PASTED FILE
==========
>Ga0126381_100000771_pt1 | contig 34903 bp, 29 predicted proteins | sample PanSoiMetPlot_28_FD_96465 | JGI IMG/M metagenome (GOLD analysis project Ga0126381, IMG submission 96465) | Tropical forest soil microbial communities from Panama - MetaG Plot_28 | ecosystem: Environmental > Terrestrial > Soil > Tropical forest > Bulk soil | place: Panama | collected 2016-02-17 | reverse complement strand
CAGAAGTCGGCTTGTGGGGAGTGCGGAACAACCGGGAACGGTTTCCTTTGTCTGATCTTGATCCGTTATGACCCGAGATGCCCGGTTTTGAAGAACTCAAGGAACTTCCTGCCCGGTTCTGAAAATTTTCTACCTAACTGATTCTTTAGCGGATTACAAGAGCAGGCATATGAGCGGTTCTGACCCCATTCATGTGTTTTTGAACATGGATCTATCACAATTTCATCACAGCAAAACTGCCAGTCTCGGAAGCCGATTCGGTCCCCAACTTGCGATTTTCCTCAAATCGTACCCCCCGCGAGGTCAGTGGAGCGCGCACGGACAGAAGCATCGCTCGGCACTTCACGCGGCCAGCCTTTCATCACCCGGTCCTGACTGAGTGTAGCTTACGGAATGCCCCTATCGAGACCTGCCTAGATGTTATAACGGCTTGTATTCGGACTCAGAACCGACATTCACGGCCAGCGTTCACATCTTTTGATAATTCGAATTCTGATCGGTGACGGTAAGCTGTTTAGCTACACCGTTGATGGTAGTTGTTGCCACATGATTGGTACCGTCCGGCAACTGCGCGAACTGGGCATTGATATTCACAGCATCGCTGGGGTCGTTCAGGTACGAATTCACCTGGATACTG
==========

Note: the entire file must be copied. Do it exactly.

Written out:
>Ga0126381_100000771_pt1 | contig 34903 bp, 29 predicted proteins | sample PanSoiMetPlot_28_FD_96465 | JGI IMG/M metagenome (GOLD analysis project Ga0126381, IMG submission 96465) | Tropical forest soil microbial communities from Panama - MetaG Plot_28 | ecosystem: Environmental > Terrestrial > Soil > Tropical forest > Bulk soil | place: Panama | collected 2016-02-17 | reverse complement strand
CAGAAGTCGGCTTGTGGGGAGTGCGGAACAACCGGGAACGGTTTCCTTTGTCTGATCTTGATCCGTTATGACCCGAGATGCCCGGTTTTGAAGAACTCAAGGAACTTCCTGCCCGGTTCTGAAAATTTTCTACCTAACTGATTCTTTAGCGGATTACAAGAGCAGGCATATGAGCGGTTCTGACCCCATTCATGTGTTTTTGAACATGGATCTATCACAATTTCATCACAGCAAAACTGCCAGTCTCGGAAGCCGATTCGGTCCCCAACTTGCGATTTTCCTCAAATCGTACCCCCCGCGAGGTCAGTGGAGCGCGCACGGACAGAAGCATCGCTCGGCACTTCACGCGGCCAGCCTTTCATCACCCGGTCCTGACTGAGTGTAGCTTACGGAATGCCCCTATCGAGACCTGCCTAGATGTTATAACGGCTTGTATTCGGACTCAGAACCGACATTCACGGCCAGCGTTCACATCTTTTGATAATTCGAATTCTGATCGGTGACGGTAAGCTGTTTAGCTACACCGTTGATGGTAGTTGTTGCCACATGATTGGTACCGTCCGGCAACTGCGCGAACTGGGCATTGATATTCACAGCATCGCTGGGGTCGTTCAGGTACGAATTCACCTGGATACTG